Creativity is a distinct mental state that you can train

A recent study from Ontario measured the brain waves of improvisational jazz pianists, finding that the more training they had, the more creative they were rated.

Photo credit: Spencer Imbrock via Unsplash

A few weeks ago I published an article on ways to implement creative change based on Jennifer Mueller's new book, Creative Change: Why We Resist It… How We Can Embrace It. Mueller argues that while we generally honor creativity as a driving factor in business and life, most of us default to the status quo when making decisions.

The rewards might far exceed the risks — the risk of not changing might prove to be the worst decision of all — yet Mueller says beyond the lip service we pay to creativity, we're generally conservative in our decision-making. While her book predominantly focuses on creativity in business, her technique for implementing creative change in life is applicable to many domains. Creativity takes effort but is possible.

But what, exactly, is creativity? A group of researchers wanted to know if it is a distinct, measurable mental state. Their recent study, based at the University of Western Ontario, Canada, found that there are ways of training your brain to become more creative that require a deep and focused training period — and yes, it is a distinct state. Winging it, it turns out, is not so effective.

The study, authored by Joel Lopata and published in the journal Neuropsychologia is based on 22 pianists — 13 men, nine women, average age 26.2 — who were asked to either passively listen to, perform rote playback, or improvise on jazz melodies. The musicians had been playing for between four and 48 years.

During their performances, the researchers hooked up each pianist with EEG caps to measure their brainwaves. They discovered electrical activity in the prefrontal cortex was most creative — measured by the optimal synchronization of alpha brainwaves — when certain musicians were improvising. This higher level of synchronization only occurred in pianists with formal improv training, causing the researchers to speculate that a specific and devoted focus on a skill aided them in being more creative.

The volunteers were broken down into two groups: one with formal institutional training (FITI), the other without (non-FITI). The trained group included those who had studied in organized programs in high school, college, or at a music academy, for at least four weeks, as well as at least four weeks of private training. The non-trained group, which included 12 of the 21 pianists, were self-taught improvisational players that had learned by reading about it or through experimentation.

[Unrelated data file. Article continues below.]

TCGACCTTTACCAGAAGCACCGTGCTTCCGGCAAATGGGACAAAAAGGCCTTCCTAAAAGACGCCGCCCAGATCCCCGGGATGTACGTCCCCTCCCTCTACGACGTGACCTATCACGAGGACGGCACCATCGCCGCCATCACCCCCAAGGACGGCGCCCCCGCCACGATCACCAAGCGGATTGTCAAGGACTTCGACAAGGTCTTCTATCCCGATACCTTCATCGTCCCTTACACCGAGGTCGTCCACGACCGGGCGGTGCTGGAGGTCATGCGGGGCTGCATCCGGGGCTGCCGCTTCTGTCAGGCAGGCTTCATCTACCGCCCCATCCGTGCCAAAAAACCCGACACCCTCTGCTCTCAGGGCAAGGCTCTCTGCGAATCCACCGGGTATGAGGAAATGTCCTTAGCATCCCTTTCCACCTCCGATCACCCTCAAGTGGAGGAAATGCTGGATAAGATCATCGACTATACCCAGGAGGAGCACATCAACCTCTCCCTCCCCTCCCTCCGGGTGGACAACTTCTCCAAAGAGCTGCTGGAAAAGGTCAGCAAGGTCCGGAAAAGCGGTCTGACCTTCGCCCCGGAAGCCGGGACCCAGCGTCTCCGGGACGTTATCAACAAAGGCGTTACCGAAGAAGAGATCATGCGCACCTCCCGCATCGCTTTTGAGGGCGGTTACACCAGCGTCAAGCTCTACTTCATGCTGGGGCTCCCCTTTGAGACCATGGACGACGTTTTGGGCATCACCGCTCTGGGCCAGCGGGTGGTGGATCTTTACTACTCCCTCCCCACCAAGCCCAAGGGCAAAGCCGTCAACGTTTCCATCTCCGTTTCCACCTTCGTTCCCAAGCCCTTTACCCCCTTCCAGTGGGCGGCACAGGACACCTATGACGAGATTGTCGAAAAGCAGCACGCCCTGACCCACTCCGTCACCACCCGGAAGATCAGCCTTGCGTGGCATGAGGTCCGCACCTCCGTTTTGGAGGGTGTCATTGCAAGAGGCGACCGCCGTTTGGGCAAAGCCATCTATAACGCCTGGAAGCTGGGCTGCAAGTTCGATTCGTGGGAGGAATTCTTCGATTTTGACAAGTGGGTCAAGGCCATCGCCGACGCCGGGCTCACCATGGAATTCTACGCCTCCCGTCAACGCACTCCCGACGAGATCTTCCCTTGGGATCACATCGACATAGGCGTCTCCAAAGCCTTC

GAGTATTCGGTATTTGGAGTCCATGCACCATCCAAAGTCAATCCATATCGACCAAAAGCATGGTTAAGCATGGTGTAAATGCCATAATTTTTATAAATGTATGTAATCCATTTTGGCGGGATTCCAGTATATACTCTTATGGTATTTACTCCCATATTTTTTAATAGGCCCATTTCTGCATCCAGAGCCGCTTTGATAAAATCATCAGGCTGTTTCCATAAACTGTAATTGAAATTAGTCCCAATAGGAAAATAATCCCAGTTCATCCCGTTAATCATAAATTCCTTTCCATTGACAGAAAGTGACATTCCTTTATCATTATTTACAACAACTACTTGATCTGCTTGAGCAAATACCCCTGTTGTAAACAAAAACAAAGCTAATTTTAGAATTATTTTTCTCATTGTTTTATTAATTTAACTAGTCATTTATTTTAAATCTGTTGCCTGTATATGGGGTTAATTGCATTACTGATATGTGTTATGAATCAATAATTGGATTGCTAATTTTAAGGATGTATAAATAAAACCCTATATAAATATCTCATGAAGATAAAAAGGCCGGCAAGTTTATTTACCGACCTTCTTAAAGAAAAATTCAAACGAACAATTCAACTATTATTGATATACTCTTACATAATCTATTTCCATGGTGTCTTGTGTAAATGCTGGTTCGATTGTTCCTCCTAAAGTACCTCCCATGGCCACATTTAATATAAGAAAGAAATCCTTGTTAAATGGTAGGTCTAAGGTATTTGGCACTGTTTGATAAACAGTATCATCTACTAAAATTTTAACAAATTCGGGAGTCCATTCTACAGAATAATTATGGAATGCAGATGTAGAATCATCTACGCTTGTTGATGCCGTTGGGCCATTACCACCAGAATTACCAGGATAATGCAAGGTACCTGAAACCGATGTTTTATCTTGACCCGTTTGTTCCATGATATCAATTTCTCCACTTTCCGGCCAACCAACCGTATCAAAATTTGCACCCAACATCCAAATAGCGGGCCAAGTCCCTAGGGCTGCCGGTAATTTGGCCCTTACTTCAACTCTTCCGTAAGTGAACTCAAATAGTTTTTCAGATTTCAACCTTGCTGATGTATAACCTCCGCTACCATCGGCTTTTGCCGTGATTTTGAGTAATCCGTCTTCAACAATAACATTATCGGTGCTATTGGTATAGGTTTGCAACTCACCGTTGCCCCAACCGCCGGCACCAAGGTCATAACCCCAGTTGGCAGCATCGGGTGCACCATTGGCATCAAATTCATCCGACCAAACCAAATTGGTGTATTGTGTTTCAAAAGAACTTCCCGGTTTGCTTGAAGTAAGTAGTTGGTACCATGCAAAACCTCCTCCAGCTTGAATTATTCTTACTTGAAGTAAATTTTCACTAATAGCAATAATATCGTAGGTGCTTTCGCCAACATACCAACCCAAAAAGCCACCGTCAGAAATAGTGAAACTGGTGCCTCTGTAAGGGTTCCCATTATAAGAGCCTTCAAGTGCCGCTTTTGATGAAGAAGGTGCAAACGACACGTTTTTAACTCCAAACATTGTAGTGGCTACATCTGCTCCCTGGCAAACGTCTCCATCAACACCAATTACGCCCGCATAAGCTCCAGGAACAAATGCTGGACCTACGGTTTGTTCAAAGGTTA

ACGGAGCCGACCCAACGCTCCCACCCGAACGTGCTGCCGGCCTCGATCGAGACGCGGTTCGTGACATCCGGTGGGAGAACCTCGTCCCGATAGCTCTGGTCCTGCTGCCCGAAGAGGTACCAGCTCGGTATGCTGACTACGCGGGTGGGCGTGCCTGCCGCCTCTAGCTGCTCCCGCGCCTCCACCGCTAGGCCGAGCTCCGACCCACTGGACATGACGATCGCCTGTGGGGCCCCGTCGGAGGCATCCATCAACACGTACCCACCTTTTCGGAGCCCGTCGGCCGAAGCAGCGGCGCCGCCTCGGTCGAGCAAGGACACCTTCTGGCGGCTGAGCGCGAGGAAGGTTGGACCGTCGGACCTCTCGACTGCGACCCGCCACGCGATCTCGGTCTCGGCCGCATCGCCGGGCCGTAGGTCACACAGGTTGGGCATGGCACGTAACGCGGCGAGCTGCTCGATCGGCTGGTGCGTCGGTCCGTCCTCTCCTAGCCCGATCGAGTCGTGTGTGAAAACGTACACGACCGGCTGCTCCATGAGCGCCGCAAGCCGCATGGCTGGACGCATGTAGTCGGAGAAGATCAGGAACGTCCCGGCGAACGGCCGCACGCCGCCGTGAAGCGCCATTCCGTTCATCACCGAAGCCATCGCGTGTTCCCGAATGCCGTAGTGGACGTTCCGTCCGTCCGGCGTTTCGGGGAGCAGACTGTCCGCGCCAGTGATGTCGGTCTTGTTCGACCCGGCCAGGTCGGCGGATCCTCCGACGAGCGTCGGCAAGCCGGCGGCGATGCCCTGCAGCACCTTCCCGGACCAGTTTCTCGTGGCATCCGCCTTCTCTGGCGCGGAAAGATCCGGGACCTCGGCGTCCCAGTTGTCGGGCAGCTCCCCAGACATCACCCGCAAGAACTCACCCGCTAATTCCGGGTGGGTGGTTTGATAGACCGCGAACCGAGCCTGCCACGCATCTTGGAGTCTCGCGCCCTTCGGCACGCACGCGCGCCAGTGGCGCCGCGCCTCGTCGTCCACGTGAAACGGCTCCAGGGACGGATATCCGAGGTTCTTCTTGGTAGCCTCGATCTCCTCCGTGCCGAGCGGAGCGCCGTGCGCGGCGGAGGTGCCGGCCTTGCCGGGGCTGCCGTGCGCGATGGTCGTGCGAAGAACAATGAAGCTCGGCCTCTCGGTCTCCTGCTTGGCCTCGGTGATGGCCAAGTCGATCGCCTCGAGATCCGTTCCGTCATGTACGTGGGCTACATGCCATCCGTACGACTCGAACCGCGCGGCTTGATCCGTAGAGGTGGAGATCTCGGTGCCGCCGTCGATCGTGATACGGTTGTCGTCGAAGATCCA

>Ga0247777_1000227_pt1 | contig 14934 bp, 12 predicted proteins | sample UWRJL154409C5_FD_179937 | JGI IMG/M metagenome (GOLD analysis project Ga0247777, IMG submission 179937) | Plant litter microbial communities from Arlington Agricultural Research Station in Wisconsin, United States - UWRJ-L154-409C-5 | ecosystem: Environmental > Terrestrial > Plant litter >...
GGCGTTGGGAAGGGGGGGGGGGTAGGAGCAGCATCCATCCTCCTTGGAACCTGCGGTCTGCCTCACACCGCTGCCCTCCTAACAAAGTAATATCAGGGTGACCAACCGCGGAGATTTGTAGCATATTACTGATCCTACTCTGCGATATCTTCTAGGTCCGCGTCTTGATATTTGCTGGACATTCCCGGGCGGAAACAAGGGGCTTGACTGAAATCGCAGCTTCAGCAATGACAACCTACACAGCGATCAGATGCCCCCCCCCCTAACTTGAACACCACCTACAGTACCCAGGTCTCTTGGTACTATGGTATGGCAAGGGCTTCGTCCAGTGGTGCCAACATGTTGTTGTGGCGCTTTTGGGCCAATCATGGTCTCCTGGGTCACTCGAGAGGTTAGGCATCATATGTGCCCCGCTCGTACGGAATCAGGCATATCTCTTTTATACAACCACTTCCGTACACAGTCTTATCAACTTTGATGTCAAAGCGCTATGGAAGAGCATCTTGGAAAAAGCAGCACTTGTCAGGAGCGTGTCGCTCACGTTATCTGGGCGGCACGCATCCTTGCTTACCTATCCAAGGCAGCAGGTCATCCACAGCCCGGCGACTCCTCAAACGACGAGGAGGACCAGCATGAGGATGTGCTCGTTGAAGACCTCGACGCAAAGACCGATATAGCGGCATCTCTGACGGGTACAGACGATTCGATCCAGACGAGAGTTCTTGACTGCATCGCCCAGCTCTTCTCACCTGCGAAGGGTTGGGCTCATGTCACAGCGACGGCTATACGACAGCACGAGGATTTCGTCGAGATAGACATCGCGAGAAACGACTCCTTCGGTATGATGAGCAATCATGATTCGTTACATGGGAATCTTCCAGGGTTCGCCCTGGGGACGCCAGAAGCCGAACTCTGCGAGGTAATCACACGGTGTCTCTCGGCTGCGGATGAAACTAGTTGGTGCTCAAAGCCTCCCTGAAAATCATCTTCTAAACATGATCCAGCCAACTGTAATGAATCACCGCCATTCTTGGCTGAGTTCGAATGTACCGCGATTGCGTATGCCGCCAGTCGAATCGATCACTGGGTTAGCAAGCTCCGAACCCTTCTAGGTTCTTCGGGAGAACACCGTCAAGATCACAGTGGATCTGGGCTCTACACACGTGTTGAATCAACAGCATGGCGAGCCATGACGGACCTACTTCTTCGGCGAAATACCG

The researchers noticed that synchronization occurred in trained musicians when each was playing back a previously heard melody, but there was more electrical activity when they were improvising. The same was not true for untrained pianists. When expert musicians later listened to the recordings, they most favorably rated improved performances that featured the highest level of synchronization.

This caused Lopata to note, Our results suggest that creativity can be characterized as a distinct mental state — one that can be nurtured through training, and that can reflect the quality of the finished product."

The three conditions for creativity according to this research team include engagement in an activity, spontaneous processing of thoughts, and the expression of these thoughts through a medium (such as a piano). Another unrelated study found that while electrical brain stimulation in novice jazz musicians increased their performance, the opposite occurred with expert players—merely electronically stimulating your brain does not appear to provide you with masterful skills.

The results verified the researchers' speculation that creativity is a distinct mental state that benefits from formal training. In the study, they cite the founder of the psychological concept 'flow', Mihaly Csikszentmihalyi, who has previously stated that entering flow states becomes easier and more enjoyable the more you practice your chosen skill. Enjoyment in that skill is also a big driver in entering flow states.

The old idea that “practice makes perfect" might be a stretch as perfection is a relative term. But now “practices makes creativity more likely" has a neural basis — one these researchers believe can potentially be utilized and applied by creative people of all types. As they conclude:

The task-related differences in upper alpha synchronization that we observed support the view that creativity can be conceptualized as a distinct mental state occurring during spontaneous musical performance. Our findings further imply that creativity can be nurtured through training, and illustrate that immersion in the creative state has high cultural and economic value because it yields higher quality products.


Derek Beres is the author of Whole Motion and creator of Clarity: Anxiety Reduction for Optimal Health. Based in Los Angeles, he is working on a new book about spiritual consumerism. Stay in touch on Facebook and Twitter.

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